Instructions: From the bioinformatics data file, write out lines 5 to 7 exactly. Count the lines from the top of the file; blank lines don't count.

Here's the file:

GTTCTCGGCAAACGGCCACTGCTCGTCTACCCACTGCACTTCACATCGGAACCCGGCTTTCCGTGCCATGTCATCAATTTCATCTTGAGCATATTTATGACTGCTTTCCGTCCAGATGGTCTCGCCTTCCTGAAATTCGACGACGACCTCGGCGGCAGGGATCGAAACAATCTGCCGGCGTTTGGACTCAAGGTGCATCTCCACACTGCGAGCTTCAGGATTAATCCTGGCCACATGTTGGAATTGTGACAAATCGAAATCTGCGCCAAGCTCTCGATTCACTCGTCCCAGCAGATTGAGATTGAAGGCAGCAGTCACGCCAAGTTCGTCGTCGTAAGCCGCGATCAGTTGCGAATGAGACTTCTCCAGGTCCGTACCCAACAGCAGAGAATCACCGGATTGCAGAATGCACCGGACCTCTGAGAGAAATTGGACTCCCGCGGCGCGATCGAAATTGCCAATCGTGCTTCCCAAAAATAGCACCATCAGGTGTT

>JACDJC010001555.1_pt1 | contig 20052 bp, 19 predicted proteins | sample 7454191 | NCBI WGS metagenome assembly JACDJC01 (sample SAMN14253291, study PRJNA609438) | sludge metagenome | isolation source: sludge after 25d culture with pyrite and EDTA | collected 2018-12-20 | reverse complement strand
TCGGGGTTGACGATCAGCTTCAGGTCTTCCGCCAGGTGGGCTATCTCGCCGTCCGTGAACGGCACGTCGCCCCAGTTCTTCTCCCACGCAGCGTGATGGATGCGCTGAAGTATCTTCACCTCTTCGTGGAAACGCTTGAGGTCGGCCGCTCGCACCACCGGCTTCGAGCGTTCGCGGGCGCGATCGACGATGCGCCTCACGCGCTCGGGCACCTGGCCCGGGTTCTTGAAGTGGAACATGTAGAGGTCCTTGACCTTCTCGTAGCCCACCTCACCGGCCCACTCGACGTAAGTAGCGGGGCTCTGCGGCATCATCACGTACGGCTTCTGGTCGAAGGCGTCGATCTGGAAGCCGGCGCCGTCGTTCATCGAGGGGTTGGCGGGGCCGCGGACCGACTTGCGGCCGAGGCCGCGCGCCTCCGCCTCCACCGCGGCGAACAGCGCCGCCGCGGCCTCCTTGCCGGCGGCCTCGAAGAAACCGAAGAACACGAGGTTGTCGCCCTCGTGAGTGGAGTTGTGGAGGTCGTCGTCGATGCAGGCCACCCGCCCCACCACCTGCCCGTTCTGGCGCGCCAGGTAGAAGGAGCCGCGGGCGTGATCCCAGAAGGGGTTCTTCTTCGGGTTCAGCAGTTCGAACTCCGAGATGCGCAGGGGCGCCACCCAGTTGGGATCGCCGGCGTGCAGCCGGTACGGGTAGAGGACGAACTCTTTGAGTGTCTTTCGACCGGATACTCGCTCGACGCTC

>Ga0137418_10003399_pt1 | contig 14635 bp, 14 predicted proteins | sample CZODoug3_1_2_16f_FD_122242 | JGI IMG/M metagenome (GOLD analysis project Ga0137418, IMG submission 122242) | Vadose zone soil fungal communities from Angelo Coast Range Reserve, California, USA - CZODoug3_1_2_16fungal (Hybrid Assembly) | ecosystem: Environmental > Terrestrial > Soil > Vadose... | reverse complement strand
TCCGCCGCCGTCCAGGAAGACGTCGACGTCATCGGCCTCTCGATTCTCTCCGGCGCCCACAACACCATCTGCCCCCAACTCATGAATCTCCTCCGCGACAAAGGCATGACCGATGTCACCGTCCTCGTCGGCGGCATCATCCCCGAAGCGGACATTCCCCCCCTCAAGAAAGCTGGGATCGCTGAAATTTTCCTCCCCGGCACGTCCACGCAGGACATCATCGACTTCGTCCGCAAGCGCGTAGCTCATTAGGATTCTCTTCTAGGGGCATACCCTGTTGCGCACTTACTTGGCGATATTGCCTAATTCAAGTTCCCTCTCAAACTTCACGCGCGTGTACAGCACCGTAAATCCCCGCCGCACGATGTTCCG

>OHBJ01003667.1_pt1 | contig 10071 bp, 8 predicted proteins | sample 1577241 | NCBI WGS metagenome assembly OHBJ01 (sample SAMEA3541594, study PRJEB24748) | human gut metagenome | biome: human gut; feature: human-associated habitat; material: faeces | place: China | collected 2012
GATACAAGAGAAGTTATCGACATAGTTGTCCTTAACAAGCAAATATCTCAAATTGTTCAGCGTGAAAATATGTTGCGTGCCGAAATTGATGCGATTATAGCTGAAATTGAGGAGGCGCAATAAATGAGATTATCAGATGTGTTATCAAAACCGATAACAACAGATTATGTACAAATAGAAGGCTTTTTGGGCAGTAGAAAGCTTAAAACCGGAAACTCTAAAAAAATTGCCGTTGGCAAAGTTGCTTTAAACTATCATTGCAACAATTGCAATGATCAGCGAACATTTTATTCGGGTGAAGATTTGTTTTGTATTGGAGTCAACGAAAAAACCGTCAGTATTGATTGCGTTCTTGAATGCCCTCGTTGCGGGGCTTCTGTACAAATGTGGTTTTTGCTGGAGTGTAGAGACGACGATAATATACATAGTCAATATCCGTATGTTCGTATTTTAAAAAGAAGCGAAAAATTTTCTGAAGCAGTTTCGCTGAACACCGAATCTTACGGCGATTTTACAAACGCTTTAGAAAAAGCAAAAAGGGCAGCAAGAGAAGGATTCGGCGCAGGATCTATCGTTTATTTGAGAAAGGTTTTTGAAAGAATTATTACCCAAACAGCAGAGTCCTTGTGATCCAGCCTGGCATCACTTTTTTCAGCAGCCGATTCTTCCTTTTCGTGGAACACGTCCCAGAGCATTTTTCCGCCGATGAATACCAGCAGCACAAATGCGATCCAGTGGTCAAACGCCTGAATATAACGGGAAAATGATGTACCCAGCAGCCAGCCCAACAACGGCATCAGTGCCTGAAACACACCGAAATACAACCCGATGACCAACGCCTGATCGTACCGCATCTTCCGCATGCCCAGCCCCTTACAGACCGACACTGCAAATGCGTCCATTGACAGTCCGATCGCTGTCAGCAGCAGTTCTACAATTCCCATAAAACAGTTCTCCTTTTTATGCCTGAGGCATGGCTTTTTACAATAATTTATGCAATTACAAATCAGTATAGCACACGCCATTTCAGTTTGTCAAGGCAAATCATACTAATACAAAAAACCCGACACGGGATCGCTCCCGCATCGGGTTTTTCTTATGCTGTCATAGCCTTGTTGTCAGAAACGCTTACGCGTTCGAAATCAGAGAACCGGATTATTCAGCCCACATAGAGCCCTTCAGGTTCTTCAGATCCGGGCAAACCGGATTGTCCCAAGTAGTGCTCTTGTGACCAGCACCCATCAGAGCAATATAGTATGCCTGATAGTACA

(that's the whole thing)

TCCGCCGCCGTCCAGGAAGACGTCGACGTCATCGGCCTCTCGATTCTCTCCGGCGCCCACAACACCATCTGCCCCCAACTCATGAATCTCCTCCGCGACAAAGGCATGACCGATGTCACCGTCCTCGTCGGCGGCATCATCCCCGAAGCGGACATTCCCCCCCTCAAGAAAGCTGGGATCGCTGAAATTTTCCTCCCCGGCACGTCCACGCAGGACATCATCGACTTCGTCCGCAAGCGCGTAGCTCATTAGGATTCTCTTCTAGGGGCATACCCTGTTGCGCACTTACTTGGCGATATTGCCTAATTCAAGTTCCCTCTCAAACTTCACGCGCGTGTACAGCACCGTAAATCCCCGCCGCACGATGTTCCG

>OHBJ01003667.1_pt1 | contig 10071 bp, 8 predicted proteins | sample 1577241 | NCBI WGS metagenome assembly OHBJ01 (sample SAMEA3541594, study PRJEB24748) | human gut metagenome | biome: human gut; feature: human-associated habitat; material: faeces | place: China | collected 2012
GATACAAGAGAAGTTATCGACATAGTTGTCCTTAACAAGCAAATATCTCAAATTGTTCAGCGTGAAAATATGTTGCGTGCCGAAATTGATGCGATTATAGCTGAAATTGAGGAGGCGCAATAAATGAGATTATCAGATGTGTTATCAAAACCGATAACAACAGATTATGTACAAATAGAAGGCTTTTTGGGCAGTAGAAAGCTTAAAACCGGAAACTCTAAAAAAATTGCCGTTGGCAAAGTTGCTTTAAACTATCATTGCAACAATTGCAATGATCAGCGAACATTTTATTCGGGTGAAGATTTGTTTTGTATTGGAGTCAACGAAAAAACCGTCAGTATTGATTGCGTTCTTGAATGCCCTCGTTGCGGGGCTTCTGTACAAATGTGGTTTTTGCTGGAGTGTAGAGACGACGATAATATACATAGTCAATATCCGTATGTTCGTATTTTAAAAAGAAGCGAAAAATTTTCTGAAGCAGTTTCGCTGAACACCGAATCTTACGGCGATTTTACAAACGCTTTAGAAAAAGCAAAAAGGGCAGCAAGAGAAGGATTCGGCGCAGGATCTATCGTTTATTTGAGAAAGGTTTTTGAAAGAATTATTACCCAAACAGCAGAGTCCTTGTGATCCAGCCTGGCATCACTTTTTTCAGCAGCCGATTCTTCCTTTTCGTGGAACACGTCCCAGAGCATTTTTCCGCCGATGAATACCAGCAGCACAAATGCGATCCAGTGGTCAAACGCCTGAATATAACGGGAAAATGATGTACCCAGCAGCCAGCCCAACAACGGCATCAGTGCCTGAAACACACCGAAATACAACCCGATGACCAACGCCTGATCGTACCGCATCTTCCGCATGCCCAGCCCCTTACAGACCGACACTGCAAATGCGTCCATTGACAGTCCGATCGCTGTCAGCAGCAGTTCTACAATTCCCATAAAACAGTTCTCCTTTTTATGCCTGAGGCATGGCTTTTTACAATAATTTATGCAATTACAAATCAGTATAGCACACGCCATTTCAGTTTGTCAAGGCAAATCATACTAATACAAAAAACCCGACACGGGATCGCTCCCGCATCGGGTTTTTCTTATGCTGTCATAGCCTTGTTGTCAGAAACGCTTACGCGTTCGAAATCAGAGAACCGGATTATTCAGCCCACATAGAGCCCTTCAGGTTCTTCAGATCCGGGCAAACCGGATTGTCCCAAGTAGTGCTCTTGTGACCAGCACCCATCAGAGCAATATAGTATGCCTGATAGTACA